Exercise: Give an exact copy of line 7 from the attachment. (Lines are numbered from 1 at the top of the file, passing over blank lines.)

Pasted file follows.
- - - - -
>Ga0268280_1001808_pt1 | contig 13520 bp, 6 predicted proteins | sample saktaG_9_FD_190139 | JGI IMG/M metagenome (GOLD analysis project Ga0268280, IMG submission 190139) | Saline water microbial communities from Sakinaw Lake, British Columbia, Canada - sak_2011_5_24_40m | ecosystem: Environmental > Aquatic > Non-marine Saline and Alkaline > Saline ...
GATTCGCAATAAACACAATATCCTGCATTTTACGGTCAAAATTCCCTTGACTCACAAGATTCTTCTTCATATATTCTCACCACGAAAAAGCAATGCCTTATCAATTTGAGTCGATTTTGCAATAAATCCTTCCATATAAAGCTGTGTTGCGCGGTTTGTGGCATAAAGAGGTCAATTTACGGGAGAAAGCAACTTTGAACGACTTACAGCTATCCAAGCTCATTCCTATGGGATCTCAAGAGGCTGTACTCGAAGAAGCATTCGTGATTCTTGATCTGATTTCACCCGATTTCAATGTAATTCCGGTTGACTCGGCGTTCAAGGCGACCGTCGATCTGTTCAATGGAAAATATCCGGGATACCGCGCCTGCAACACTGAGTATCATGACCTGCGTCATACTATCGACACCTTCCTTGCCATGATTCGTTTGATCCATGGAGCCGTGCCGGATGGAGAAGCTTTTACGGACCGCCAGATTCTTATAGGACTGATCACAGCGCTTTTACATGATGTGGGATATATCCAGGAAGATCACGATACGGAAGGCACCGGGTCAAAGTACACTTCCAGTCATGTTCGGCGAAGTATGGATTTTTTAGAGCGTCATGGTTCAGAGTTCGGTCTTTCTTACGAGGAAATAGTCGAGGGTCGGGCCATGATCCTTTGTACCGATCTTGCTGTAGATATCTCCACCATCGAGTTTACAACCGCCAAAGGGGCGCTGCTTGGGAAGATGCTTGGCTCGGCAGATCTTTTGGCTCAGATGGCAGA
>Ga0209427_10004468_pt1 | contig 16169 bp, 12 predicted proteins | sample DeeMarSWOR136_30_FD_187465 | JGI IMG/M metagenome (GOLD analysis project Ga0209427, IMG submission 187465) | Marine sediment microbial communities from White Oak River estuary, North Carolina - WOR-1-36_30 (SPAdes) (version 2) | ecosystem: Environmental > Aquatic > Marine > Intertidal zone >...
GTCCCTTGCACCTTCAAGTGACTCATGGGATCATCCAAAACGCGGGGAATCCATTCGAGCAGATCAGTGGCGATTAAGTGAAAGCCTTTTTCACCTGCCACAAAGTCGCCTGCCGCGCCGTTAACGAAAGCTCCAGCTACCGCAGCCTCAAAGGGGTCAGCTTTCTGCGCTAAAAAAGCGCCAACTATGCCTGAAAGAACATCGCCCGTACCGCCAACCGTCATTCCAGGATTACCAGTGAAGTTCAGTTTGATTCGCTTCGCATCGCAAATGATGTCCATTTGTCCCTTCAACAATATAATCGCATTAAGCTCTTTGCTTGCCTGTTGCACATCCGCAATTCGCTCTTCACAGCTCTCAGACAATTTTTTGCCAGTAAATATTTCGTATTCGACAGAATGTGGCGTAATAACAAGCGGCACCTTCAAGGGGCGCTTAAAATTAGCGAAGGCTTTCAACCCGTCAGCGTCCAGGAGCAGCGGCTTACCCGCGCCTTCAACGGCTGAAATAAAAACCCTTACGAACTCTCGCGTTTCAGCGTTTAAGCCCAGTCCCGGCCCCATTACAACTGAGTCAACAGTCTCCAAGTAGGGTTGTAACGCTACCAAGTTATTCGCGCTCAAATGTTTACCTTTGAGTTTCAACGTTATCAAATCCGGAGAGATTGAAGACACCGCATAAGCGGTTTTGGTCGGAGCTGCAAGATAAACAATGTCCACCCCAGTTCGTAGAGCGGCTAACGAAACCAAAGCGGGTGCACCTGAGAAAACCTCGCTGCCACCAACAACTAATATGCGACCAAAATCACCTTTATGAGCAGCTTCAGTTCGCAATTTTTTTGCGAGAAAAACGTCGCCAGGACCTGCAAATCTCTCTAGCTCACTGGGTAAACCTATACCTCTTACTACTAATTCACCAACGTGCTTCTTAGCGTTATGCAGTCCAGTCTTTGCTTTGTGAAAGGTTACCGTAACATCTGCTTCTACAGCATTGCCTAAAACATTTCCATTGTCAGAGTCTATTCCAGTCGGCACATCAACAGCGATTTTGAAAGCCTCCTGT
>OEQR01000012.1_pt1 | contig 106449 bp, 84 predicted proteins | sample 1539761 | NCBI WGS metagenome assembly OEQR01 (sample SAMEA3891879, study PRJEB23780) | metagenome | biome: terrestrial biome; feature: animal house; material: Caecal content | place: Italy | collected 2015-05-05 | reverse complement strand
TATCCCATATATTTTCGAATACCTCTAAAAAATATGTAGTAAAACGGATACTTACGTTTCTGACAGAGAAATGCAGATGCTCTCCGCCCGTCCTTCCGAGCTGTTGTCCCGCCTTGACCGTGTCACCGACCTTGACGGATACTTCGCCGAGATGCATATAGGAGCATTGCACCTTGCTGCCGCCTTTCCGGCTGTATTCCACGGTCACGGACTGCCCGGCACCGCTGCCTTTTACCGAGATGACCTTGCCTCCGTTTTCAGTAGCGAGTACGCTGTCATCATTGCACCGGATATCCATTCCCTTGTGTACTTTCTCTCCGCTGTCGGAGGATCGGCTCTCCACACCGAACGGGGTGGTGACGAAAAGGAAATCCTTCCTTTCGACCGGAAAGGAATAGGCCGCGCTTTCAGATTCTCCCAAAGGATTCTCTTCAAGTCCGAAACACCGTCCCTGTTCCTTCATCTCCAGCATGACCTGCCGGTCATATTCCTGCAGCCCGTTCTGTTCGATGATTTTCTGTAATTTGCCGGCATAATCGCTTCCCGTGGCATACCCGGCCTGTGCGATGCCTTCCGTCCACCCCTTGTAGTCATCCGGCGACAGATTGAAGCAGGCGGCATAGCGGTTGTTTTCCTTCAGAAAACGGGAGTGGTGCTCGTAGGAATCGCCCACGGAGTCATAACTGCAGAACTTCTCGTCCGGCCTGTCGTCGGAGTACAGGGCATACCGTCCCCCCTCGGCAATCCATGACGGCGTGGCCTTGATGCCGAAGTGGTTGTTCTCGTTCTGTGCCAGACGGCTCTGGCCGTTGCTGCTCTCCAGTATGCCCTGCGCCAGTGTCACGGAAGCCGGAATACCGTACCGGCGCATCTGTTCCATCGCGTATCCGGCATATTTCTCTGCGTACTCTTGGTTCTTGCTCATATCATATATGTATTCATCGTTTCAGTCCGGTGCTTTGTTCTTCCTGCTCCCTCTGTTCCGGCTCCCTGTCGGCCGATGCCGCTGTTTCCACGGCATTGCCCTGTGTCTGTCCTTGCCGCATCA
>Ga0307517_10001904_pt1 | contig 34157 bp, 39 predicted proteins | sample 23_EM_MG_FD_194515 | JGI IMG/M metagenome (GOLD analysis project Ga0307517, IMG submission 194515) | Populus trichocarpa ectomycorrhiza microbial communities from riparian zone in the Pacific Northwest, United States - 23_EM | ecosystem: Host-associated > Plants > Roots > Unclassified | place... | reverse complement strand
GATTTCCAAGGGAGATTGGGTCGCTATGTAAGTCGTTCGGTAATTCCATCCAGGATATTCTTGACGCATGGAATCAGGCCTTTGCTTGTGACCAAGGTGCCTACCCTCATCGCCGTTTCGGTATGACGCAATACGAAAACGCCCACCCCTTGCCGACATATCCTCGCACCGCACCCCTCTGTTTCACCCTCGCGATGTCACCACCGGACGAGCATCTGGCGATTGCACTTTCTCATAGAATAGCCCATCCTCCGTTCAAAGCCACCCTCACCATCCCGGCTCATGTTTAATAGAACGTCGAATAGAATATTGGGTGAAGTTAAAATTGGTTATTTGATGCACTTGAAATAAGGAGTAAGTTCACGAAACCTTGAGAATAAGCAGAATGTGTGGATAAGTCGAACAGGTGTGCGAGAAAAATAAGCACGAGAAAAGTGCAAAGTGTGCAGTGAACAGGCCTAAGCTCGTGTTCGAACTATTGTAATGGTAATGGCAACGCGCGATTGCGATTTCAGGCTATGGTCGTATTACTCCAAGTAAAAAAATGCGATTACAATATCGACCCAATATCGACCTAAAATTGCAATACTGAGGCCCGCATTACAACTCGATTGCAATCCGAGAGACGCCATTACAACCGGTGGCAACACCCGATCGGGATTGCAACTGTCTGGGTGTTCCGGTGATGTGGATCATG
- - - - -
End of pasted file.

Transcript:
>Ga0307517_10001904_pt1 | contig 34157 bp, 39 predicted proteins | sample 23_EM_MG_FD_194515 | JGI IMG/M metagenome (GOLD analysis project Ga0307517, IMG submission 194515) | Populus trichocarpa ectomycorrhiza microbial communities from riparian zone in the Pacific Northwest, United States - 23_EM | ecosystem: Host-associated > Plants > Roots > Unclassified | place... | reverse complement strand